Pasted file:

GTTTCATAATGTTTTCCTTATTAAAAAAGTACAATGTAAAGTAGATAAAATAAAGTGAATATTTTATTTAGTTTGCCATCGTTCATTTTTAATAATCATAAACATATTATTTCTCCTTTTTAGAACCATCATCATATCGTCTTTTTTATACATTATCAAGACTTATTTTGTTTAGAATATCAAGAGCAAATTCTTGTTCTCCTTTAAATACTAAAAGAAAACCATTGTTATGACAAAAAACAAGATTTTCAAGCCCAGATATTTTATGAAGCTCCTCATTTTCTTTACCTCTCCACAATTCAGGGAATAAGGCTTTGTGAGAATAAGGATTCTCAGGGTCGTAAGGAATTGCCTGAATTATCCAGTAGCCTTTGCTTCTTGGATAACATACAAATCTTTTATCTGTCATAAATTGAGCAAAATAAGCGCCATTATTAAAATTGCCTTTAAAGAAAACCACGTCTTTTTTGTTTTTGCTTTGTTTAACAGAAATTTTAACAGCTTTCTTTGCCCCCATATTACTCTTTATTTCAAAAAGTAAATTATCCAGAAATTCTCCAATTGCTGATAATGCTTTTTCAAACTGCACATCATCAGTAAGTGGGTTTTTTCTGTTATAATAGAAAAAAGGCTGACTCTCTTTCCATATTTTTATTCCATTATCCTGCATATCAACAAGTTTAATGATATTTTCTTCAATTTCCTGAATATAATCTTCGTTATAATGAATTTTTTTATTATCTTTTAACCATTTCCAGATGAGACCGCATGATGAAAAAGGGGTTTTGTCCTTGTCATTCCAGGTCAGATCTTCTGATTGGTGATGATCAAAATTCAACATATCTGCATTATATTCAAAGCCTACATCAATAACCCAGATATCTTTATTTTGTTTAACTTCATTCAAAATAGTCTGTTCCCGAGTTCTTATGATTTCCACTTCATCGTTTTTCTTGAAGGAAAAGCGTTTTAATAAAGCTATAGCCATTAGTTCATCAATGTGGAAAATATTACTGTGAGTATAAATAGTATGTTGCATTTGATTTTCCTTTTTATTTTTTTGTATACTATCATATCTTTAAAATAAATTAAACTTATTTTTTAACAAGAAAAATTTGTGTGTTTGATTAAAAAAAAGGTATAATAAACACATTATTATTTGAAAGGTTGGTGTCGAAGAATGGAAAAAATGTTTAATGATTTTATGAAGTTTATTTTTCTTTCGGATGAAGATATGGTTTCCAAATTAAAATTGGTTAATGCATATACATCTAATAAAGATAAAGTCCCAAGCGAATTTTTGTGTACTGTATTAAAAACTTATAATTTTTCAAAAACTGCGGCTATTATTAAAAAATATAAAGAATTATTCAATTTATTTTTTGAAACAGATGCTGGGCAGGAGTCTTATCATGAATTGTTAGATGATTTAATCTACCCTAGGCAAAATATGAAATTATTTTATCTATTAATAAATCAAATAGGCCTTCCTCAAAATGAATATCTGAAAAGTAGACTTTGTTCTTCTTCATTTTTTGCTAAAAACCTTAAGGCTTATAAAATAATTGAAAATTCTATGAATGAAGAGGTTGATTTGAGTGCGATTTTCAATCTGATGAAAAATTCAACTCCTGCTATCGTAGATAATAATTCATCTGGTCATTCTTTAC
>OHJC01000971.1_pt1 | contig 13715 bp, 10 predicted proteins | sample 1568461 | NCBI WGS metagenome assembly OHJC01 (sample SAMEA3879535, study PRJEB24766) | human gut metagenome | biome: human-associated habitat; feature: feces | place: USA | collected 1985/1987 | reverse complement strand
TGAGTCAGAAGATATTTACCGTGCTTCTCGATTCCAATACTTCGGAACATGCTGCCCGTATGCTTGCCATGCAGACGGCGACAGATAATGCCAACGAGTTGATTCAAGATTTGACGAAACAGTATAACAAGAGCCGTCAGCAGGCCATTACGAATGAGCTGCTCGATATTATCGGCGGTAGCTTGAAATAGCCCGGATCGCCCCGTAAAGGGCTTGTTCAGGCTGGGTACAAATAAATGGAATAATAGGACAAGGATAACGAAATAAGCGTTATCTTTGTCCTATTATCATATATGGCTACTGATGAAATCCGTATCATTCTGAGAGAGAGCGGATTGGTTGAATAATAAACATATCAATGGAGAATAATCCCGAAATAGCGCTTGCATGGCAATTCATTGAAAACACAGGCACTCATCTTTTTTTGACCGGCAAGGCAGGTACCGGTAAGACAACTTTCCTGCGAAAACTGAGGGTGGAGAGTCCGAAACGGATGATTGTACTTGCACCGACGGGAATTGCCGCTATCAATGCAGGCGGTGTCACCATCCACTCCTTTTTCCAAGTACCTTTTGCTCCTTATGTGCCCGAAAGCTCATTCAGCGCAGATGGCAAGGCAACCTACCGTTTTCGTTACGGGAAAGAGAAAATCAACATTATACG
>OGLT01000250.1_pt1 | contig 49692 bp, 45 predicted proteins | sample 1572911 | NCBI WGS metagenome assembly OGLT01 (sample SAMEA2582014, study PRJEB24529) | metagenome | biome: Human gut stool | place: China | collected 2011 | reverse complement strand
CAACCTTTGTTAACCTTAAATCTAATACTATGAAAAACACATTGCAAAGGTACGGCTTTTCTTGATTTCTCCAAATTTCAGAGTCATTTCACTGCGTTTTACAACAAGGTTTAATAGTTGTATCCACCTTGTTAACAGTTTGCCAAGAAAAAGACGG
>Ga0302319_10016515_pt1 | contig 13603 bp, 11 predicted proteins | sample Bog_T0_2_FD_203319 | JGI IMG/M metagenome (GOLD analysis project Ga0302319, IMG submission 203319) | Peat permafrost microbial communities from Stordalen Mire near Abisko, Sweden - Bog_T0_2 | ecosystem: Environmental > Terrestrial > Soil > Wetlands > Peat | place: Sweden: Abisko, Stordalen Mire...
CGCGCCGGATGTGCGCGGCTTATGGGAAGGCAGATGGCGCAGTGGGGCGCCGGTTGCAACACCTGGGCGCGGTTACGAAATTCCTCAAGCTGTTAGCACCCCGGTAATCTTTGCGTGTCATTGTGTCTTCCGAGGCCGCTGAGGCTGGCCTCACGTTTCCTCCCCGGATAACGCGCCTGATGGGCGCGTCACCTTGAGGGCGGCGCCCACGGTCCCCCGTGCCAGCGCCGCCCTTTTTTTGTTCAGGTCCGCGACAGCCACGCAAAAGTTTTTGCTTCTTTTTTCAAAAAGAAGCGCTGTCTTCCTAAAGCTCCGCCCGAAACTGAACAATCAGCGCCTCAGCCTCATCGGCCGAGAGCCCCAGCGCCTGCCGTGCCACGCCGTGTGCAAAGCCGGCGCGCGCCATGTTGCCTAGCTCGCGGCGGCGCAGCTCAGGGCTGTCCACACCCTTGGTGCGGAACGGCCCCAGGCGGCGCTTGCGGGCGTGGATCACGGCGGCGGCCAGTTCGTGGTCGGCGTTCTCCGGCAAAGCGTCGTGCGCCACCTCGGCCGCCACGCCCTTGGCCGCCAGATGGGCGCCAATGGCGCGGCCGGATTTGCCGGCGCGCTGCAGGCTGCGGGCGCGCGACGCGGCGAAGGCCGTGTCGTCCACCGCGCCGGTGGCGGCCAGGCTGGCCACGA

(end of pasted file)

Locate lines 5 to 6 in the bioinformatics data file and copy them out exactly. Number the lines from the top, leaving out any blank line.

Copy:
CAACCTTTGTTAACCTTAAATCTAATACTATGAAAAACACATTGCAAAGGTACGGCTTTTCTTGATTTCTCCAAATTTCAGAGTCATTTCACTGCGTTTTACAACAAGGTTTAATAGTTGTATCCACCTTGTTAACAGTTTGCCAAGAAAAAGACGG
>Ga0302319_10016515_pt1 | contig 13603 bp, 11 predicted proteins | sample Bog_T0_2_FD_203319 | JGI IMG/M metagenome (GOLD analysis project Ga0302319, IMG submission 203319) | Peat permafrost microbial communities from Stordalen Mire near Abisko, Sweden - Bog_T0_2 | ecosystem: Environmental > Terrestrial > Soil > Wetlands > Peat | place: Sweden: Abisko, Stordalen Mire...